I am keeping my reading pledge of completing a book a week. This week, I completed Benn Steils The Battle of Bretton Woods, a fascinating saga of the emergence of the Bretton Woods system, with all the key actors, politics, achievements and disappointments. Not an easy read, it was monetary economics side by side with personal drama and high politics of International relations, it was nevertheless worthwhile the effort.
Aptly titled, the Battle captures the competition between Britain, embroiled in war, and the United States, for global dominance in the post-war world. The story, at the same time, is also of the competition between the old and the new world, that of waspish brilliance of Lord Keynes pitted against the bureaucratic single-mindedness of Harry Dexter White, the clash between imperial hangovers and commercial brutality. Lurking behind the scenes, adequately represented in the story, is the Soviet mechanisation, manipulating the world affairs through plain bribery and ideological appeals, fascinating in the details such as leading the Japanese to Pearl Harbour.
Indeed, we still live in the shadows of the Bretton Woods system. Its founding assumptions have been discredited and the world has changed beyond recognition, but the institutions are still alive and the underlying tension between multilateralism and nationalism, and the idea of United States as the sole keeper of a world system, are still valid. In the closing chapter of the book, there is an insightful commentary about how the current world system reflect some of the realities that the makers of Bretton Woods grappled with, and it makes compelling reading.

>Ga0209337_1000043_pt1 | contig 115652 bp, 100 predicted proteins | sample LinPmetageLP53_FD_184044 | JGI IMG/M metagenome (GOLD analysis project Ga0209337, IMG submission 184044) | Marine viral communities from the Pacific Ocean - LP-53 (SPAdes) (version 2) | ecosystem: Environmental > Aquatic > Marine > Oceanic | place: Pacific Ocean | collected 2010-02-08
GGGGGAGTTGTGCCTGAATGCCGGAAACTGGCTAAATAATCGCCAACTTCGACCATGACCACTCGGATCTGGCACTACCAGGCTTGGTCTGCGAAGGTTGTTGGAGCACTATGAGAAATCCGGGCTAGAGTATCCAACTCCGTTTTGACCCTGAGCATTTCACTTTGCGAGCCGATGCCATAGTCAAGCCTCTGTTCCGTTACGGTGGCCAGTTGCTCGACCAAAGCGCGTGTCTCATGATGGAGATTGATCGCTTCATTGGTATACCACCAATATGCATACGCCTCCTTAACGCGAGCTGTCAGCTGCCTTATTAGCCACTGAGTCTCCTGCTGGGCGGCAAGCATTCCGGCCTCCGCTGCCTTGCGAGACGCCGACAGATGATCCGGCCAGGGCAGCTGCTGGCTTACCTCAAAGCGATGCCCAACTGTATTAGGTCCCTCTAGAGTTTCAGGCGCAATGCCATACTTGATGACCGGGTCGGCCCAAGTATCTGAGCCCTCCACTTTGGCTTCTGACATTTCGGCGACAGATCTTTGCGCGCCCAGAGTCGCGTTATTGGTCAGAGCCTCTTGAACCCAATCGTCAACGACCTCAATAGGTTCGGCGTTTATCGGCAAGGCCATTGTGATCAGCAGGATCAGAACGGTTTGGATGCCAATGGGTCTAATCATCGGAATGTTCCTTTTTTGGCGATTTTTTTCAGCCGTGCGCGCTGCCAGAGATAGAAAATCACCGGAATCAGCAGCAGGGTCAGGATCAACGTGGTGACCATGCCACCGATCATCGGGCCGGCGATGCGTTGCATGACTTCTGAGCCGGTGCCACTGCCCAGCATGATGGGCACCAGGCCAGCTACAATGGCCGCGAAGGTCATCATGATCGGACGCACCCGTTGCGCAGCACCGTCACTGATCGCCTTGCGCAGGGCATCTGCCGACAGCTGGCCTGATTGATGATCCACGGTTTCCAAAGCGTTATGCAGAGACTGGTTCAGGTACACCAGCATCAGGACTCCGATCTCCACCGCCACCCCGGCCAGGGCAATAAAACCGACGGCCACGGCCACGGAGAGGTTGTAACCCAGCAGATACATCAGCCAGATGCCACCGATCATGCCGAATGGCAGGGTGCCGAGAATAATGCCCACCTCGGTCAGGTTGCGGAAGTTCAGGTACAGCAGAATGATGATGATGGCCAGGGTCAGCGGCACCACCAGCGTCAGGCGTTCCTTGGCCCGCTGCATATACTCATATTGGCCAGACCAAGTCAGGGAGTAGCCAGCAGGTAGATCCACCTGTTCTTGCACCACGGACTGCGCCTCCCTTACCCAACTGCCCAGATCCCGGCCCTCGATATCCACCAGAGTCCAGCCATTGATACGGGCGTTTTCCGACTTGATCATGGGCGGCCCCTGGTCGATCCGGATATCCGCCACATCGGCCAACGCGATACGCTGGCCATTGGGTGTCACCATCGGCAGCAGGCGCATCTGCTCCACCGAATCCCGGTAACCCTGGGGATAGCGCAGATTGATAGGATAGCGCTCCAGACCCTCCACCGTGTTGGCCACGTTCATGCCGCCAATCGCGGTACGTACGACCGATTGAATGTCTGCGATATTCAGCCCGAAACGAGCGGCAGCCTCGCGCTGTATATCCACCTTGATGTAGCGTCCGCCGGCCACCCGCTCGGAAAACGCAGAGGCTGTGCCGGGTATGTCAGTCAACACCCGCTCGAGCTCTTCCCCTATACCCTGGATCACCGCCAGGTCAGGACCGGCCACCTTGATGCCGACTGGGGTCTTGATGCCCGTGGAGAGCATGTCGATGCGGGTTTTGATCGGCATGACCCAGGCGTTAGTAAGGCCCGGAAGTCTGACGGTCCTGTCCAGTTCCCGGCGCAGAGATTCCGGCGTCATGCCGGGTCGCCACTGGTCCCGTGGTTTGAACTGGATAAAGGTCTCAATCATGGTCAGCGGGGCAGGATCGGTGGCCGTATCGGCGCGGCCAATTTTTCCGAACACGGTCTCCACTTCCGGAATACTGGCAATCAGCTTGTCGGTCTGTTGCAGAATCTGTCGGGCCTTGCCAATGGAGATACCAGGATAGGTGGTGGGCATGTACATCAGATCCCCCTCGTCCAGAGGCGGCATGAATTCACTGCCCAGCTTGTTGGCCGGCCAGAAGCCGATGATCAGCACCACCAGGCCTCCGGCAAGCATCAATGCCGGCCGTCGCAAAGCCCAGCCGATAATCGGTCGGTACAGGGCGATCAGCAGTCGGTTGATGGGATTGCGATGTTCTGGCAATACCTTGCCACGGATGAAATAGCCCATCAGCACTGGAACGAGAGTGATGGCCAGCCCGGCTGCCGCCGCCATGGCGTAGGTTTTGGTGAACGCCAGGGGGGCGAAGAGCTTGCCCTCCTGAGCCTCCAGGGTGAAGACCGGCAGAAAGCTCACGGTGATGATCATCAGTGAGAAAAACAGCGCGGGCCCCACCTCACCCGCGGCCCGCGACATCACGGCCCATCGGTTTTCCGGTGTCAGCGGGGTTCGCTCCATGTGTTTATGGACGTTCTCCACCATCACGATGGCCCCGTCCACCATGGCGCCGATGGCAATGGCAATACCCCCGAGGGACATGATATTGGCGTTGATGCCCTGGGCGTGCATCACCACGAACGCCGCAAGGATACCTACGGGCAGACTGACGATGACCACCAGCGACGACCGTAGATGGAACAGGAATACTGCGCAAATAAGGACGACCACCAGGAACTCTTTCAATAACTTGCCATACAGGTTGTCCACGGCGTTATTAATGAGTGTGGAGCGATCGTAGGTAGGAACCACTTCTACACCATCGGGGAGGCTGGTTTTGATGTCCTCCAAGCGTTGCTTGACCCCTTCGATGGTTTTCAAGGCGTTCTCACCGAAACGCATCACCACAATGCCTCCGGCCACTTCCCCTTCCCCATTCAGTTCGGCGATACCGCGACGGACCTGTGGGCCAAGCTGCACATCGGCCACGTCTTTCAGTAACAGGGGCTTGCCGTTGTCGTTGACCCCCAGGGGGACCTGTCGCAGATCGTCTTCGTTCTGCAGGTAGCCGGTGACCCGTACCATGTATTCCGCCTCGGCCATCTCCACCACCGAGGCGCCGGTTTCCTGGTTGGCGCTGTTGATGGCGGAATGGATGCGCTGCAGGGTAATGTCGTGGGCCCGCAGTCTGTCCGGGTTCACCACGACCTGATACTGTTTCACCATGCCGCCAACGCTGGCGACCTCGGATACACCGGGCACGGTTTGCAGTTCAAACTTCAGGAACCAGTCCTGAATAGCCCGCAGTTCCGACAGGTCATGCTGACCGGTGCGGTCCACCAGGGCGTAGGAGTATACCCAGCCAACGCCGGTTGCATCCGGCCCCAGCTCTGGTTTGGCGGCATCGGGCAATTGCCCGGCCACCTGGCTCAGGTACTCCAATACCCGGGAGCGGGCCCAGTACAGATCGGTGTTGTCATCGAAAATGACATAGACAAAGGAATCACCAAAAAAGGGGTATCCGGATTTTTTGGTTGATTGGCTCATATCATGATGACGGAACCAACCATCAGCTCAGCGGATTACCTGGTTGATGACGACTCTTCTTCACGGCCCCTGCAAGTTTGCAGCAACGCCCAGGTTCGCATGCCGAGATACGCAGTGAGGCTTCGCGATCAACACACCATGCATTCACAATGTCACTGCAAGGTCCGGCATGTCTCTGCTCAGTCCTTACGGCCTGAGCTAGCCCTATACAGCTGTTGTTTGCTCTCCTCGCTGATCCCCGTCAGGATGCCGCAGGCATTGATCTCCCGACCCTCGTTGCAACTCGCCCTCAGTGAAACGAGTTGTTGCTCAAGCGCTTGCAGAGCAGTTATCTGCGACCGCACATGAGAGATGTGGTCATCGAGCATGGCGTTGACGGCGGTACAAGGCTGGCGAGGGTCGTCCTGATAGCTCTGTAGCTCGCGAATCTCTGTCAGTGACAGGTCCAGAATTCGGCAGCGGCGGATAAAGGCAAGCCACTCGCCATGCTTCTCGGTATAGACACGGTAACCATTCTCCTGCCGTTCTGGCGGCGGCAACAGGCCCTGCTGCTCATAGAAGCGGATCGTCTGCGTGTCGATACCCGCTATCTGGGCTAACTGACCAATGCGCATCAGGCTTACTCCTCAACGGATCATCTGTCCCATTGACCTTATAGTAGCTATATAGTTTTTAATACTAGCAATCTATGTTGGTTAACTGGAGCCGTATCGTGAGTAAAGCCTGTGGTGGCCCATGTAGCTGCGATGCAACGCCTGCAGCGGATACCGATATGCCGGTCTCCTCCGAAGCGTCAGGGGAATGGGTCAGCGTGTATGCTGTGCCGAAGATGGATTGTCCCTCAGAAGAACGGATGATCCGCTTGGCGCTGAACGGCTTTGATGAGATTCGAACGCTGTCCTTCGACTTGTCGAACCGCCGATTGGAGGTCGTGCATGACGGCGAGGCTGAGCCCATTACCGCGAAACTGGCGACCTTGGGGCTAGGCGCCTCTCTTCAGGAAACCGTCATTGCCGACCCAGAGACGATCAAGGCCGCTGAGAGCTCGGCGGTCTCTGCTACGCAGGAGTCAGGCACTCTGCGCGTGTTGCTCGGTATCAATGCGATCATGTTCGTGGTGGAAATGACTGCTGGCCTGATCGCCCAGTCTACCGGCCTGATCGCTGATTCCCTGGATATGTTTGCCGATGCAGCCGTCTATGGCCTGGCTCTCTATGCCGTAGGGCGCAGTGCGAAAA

Couple of final points. Last week, as I completed The Shifts and The Shocks, I was commenting on the role of Creditor Nations in creating an economic crisis. This story of Bretton Woods reads like the backstory in that regard, with Keynes worrying about the role of excessive surplus and the Americans effectively blocking his efforts, because they were, then, the biggest creditor nation in the world.
And, finally, given my background, I could not help but think about how all this affected India and its independence. The American hardball in dismantling the British Imperial System is what the new Monetary system was mostly about. This clearly forced Britain to withdraw from India and all other colonies in due course, rendering the imperial model obsolete. All the rhetoric of freedom, democracy and justice that we have become used to, look like cold economic considerations from this angle. Which is what it is, and will be. Books such as this are important reminders of what really matters.
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